Leading markets for U.S. agricultural exports are Canada, Mexico, Japan, China, the European Union (EU), Taiwan, and Korea. The United States dominates world markets for corn, wheat, and cotton. Most U.S. agricultural imports are high-value products. The biggest import suppliers are Canada and the EU. Among the fastest-growing markets for U.S. agricultural exports are Canada and Mexico. Both the EU and the U.S. subsidize their agricultural sectors, but overall the EU out subsidizes the U.S. The U.S. has the most diverse food aid programs; others limit food aid to development assistance and emergencies. digital.library.unt.edu/ark:/67531/metacrs10521/
U.S. Agricultural Trade: Trends, Composition, Direction, and Policy
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Agriculture in WTO Negotiations
The World Trade Organization’s (WTO) fifth ministerial conference (held September 10-14, 2003 in Cancun, Mexico) ended without an agreement on a framework for continuing multilateral negotiations on agricultural trade liberalization. The inconclusive end of the Cancun ministerial places in doubt the ability of WTO member countries to complete the current round of negotiations by the scheduled January 1, 2005 deadline. This report discusses the various agricultural negotiations currently underway in the WTO. digital.library.unt.edu/ark:/67531/metacrs9076/
Agroterrorism: Threats and Preparedness
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U.S. Agricultural Trade: Trends, Composition, Direction, and Policy
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Agriculture in the WTO Doha Round: The Framework Agreement and Next Steps
Member countries of the World Trade Organization (WTO) reached agreement on July 31, 2004 on a framework for negotiating agricultural trade liberalization in the multilateral trade round known as the Doha Development Agenda (DDA). The framework, part of a work program for all negotiating issues in the DDA (nonagricultural market access, services, trade facilitation, etc.), sets the stage for negotiations, now underway, to determine specific targets or formulas (“modalities”) for curbing trade-distorting domestic support, reducing trade barriers and eliminating export subsidies. If agreed to, the agriculture modalities report would be on the agenda of the WTO’s Sixth Ministerial Conference in December 2005, and negotiations could be completed during 2006. In the meantime, the President has requested a two-year extension of trade promotion authority procedures (TPA, also known as fast-track) for considering legislation to implement trade agreements. digital.library.unt.edu/ark:/67531/metacrs9099/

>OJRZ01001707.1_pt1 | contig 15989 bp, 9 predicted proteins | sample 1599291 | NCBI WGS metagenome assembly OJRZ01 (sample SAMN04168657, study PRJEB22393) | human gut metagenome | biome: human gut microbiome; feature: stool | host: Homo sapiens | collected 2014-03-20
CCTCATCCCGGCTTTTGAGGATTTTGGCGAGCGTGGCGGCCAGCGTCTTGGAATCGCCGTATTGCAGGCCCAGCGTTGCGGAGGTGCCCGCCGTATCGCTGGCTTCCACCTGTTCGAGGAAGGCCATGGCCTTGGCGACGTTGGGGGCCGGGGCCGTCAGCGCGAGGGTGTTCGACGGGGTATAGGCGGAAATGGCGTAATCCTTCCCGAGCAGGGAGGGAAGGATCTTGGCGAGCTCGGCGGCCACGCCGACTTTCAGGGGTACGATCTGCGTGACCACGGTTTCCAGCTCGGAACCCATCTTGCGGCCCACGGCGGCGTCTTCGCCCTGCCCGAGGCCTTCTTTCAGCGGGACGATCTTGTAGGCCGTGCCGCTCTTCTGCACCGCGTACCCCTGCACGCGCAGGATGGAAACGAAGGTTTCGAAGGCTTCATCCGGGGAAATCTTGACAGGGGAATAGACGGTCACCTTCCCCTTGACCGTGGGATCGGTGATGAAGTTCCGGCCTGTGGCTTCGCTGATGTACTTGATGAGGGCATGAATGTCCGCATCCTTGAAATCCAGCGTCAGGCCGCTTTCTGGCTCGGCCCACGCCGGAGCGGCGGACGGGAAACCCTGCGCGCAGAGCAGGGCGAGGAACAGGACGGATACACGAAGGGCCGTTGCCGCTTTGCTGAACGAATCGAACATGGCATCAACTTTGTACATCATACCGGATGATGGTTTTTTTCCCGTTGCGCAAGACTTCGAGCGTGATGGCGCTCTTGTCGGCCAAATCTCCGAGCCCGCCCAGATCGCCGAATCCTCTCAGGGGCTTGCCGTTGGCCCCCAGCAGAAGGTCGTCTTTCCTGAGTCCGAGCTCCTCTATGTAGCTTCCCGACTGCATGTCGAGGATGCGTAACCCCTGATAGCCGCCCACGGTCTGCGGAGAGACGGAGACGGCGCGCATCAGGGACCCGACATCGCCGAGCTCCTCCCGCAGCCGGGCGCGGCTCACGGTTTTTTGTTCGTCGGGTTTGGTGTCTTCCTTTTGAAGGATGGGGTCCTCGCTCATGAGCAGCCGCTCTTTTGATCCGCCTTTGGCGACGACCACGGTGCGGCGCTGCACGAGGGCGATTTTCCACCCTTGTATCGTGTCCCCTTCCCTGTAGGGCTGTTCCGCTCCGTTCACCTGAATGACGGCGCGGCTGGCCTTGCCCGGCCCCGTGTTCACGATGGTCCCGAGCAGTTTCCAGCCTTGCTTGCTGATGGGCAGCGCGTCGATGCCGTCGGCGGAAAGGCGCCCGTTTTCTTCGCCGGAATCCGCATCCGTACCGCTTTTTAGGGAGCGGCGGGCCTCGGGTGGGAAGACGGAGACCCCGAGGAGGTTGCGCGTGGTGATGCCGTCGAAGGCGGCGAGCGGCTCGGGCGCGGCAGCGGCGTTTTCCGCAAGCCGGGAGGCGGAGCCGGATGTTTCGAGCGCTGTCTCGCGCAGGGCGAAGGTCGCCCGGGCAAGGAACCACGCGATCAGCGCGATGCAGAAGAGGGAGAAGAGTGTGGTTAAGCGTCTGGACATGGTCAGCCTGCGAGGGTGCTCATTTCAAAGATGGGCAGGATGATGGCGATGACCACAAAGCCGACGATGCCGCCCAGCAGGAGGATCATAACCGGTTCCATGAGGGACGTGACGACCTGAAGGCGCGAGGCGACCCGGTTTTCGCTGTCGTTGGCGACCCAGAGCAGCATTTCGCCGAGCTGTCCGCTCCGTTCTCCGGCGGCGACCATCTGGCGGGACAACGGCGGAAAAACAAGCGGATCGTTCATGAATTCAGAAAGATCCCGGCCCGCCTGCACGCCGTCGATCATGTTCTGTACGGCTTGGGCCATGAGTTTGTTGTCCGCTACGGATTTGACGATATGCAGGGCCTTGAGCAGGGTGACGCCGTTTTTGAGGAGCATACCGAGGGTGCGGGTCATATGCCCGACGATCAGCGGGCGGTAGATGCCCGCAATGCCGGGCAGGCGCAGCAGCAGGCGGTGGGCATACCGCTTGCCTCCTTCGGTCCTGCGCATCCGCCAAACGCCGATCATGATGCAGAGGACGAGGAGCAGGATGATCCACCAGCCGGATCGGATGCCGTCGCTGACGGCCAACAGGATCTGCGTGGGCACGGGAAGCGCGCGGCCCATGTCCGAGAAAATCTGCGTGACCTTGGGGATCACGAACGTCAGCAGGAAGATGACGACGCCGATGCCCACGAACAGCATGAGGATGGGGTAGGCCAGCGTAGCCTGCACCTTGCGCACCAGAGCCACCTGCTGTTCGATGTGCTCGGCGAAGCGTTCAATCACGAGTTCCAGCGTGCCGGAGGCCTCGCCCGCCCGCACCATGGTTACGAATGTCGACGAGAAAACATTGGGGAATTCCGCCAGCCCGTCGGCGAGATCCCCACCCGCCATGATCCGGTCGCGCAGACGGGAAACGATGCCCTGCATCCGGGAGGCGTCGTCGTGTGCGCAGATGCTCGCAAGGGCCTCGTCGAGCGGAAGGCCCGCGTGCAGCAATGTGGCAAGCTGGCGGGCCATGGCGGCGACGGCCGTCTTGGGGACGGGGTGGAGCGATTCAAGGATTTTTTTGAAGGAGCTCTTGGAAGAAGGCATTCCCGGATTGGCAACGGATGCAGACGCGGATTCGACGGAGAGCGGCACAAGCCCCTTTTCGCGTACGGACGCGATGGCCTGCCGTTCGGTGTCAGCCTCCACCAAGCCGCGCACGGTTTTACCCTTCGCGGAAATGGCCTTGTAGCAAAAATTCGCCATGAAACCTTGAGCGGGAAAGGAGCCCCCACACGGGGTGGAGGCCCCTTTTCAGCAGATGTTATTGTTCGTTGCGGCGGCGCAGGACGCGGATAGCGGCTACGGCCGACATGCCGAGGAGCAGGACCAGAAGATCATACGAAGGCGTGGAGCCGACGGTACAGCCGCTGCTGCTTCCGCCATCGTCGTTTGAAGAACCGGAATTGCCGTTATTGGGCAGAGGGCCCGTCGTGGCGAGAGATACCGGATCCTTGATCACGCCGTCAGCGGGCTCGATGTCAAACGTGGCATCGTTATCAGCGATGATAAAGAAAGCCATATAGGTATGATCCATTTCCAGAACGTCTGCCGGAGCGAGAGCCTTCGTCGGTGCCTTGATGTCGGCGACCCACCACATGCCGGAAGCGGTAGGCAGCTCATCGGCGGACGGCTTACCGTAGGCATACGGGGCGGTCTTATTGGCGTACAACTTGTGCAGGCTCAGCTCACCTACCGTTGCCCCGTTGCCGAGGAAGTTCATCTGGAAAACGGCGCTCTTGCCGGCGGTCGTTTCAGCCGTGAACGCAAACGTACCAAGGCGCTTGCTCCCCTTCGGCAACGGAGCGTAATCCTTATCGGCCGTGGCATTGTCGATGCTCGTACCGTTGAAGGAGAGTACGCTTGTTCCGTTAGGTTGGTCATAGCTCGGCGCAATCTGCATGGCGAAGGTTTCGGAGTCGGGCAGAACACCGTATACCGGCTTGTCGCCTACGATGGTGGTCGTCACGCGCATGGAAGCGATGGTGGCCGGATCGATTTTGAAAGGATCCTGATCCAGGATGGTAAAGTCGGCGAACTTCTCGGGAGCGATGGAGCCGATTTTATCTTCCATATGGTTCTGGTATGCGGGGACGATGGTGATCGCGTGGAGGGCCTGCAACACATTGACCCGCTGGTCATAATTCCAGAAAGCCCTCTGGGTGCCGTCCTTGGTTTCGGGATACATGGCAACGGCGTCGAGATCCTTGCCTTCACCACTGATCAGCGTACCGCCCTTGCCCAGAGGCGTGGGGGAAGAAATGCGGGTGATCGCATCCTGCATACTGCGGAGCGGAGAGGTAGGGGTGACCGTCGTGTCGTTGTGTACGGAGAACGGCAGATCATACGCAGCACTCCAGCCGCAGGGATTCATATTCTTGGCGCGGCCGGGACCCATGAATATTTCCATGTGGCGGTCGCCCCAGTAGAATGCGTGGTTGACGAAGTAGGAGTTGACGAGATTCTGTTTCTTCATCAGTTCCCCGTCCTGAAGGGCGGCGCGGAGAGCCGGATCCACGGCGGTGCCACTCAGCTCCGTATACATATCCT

Agroterrorism: Threats and Preparedness
Although U.S. intelligence agencies have not identified any terrorist acts targeting agricultural production (i.e., agroterrorism) in the United States to date, the events of September 11, 2001 have awakened the nation to their possibility. Some experts estimate that a single agroterrorist attack using a highly contagious livestock disease could cost between $10 billion and $30 billion to the U.S. economy. This report addresses the use of biological weapons against agriculture, rather than the threat of terrorists using agricultural inputs for other purposes. It also focuses more on agricultural production than food processing and distribution. digital.library.unt.edu/ark:/67531/metacrs5731/
Agricultural Trade Issues in the 107th Congress
The 107th Congress is considering trade issues with implications for the U.S. agricultural sector. Trade in agricultural commodities and food products affects farm income and rural employment, and it also generates economic activity beyond the farm gate. With agricultural export sales the equivalent of one-quarter of farm income, some policymakers view U.S. efforts to develop market opportunities overseas as vital to the sector’s financial health. Decisions taken by the Bush Administration, and actions taken by Congress, thus will affect the outlook for agricultural trade. digital.library.unt.edu/ark:/67531/metacrs2087/
Agricultural Trade Issues in the 107th Congress
The 107th Congress is considering trade issues with implications for the U.S. agricultural sector. Trade in agricultural commodities and food products affects farm income and rural employment, and it also generates economic activity beyond the farm gate. With agricultural export sales the equivalent of one-quarter of farm income, some policymakers view U.S. efforts to develop market opportunities overseas as vital to the sector’s financial health. Decisions taken by the Bush Administration, and actions taken by Congress, thus will affect the outlook for agricultural trade. digital.library.unt.edu/ark:/67531/metacrs2088/
Agricultural Trade Issues in the 107th Congress